As Ngobeni shuffled through the ID documentation and Sassa applications we happened across his ANC membership. It was issued in Lusaka. 

“Now I don’t even know what to do. I have been everywhere. But now I am thinking I must go to where I was born, to Naboomspruit, to see if I can come right there. I have applied too much,” again Ngobeni shook his head, adding, “It is costing me too much money.”

Ngobeni’s mother, a traditional healer now deceased, saved up funds so that her son could sort out his papers. “I have been to Pretoria. I have been to Johannesburg. I go to Limpopo, to that side and I wait for two months to get my ID and it is still the wrong ID,” Ngobeni said, exasperated. 

“Now I am sick. I can’t go too far. I don’t get a pension because they use this wrong ID and they say I am too young. But I am not too young. So I can’t work and I can’t draw a pension. I have got children and I have got a wife…” at this point Ngobeni broke down and started to cry. The tears rolled down his cheek towards the dry, red sand below his feet.

He shook his head and recovered. “Eish. It is a long time. A long time,” he said, repeating a phrase that’s used often during this interview. “The last time I went was in July. You wait for three months but still it is wrong. Here is the birth certificate; you can see it is the right one. You can see that it says I was born in 1950, not 1954. Each time it can cost me so much money. I took a paper and I wrote down all the money I have lost trying to sort out this ID problem. In recent times it was R1,210.”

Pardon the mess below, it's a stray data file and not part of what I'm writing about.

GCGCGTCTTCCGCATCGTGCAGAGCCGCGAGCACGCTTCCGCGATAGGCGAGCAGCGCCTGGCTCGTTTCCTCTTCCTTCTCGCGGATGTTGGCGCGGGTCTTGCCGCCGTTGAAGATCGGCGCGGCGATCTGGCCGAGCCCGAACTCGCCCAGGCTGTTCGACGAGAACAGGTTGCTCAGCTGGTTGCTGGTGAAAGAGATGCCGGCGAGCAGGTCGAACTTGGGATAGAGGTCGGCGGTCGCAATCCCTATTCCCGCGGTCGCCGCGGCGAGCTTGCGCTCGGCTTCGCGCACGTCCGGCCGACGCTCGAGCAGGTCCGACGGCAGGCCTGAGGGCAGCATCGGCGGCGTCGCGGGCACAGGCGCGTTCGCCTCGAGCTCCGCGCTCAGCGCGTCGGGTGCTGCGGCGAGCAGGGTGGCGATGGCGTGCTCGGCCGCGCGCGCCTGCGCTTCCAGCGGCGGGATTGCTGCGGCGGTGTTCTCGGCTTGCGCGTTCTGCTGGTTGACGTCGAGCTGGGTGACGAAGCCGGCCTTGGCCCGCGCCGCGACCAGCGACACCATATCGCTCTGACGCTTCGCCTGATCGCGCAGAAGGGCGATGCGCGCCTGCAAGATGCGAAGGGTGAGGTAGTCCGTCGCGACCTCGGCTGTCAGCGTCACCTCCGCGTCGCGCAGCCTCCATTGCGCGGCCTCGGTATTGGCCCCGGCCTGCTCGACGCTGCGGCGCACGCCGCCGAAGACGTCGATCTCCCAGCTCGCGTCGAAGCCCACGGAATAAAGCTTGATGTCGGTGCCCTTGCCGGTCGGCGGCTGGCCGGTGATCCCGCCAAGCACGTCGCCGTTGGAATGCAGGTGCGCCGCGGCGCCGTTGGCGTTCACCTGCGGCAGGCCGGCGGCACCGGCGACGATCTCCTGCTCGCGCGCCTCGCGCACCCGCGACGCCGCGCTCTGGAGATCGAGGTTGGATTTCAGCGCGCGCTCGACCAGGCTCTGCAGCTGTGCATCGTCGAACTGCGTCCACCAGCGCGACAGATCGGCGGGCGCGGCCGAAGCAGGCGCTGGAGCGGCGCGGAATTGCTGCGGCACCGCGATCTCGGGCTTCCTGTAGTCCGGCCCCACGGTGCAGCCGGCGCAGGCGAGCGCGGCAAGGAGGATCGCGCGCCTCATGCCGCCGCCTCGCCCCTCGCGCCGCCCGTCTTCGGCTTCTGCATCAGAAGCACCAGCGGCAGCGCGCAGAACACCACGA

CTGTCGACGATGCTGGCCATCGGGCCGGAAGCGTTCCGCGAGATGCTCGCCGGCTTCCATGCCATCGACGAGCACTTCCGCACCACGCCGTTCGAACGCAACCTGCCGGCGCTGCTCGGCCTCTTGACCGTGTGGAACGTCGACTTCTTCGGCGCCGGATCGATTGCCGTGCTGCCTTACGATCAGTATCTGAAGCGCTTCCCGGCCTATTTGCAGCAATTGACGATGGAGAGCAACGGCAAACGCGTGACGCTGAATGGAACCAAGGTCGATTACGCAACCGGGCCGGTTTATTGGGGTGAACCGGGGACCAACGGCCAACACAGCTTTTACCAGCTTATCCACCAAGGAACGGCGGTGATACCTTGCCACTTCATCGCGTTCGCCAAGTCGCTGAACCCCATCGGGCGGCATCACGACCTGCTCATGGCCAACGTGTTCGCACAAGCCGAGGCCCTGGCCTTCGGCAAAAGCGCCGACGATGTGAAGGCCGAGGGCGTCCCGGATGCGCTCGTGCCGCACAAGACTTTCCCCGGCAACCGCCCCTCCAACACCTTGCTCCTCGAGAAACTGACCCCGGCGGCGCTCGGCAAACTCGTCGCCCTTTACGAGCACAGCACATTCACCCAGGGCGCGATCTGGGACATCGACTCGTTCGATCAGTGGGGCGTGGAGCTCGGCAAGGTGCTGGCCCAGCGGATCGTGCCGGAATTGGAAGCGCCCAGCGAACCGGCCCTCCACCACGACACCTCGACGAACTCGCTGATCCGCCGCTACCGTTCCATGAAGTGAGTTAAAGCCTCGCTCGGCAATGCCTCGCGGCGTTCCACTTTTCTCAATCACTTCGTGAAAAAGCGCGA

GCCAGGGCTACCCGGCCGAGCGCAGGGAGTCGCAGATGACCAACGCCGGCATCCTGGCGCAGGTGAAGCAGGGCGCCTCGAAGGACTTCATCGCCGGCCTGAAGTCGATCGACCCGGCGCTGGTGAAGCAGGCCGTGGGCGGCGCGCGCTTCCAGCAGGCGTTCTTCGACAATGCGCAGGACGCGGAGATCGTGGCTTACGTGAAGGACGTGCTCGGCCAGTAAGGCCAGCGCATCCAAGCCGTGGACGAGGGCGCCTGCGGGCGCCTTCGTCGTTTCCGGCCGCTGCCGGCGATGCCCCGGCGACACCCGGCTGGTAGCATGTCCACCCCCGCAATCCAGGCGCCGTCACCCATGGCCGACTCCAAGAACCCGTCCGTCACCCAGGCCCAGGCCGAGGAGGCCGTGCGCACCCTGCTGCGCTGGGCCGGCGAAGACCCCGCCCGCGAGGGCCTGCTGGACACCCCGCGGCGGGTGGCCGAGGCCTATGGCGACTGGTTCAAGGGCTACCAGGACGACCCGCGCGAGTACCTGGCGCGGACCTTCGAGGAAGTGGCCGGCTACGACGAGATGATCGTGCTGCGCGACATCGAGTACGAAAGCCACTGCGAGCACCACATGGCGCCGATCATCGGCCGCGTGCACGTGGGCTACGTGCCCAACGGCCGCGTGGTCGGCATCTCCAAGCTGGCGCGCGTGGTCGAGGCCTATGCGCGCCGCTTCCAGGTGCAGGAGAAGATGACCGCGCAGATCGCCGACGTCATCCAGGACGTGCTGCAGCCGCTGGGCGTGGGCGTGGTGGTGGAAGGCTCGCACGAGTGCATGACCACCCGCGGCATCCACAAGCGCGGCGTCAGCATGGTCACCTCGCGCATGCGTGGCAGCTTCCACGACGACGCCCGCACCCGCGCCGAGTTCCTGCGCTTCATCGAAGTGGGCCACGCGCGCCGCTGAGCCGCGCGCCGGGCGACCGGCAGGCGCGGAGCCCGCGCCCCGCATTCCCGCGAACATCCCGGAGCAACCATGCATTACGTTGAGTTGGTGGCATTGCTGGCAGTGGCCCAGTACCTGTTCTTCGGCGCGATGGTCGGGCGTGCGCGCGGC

Phoned for comment, the Department of Home Affairs responded swiftly, despite it being a Sunday. Deputy Director General Vusi Mkhize promised to investigate Ngobeni’s problem, and to get back to Daily Maverick.

“People keep their ID documents for a long time, sometimes up to 20 years, and only then discover there’s a problem,” said Mkhize. “Obviously we can’t chop and change the national population registrar, so we need to investigate thoroughly to see why people want their ID details changed, and how many times they’ve requested a change to be made.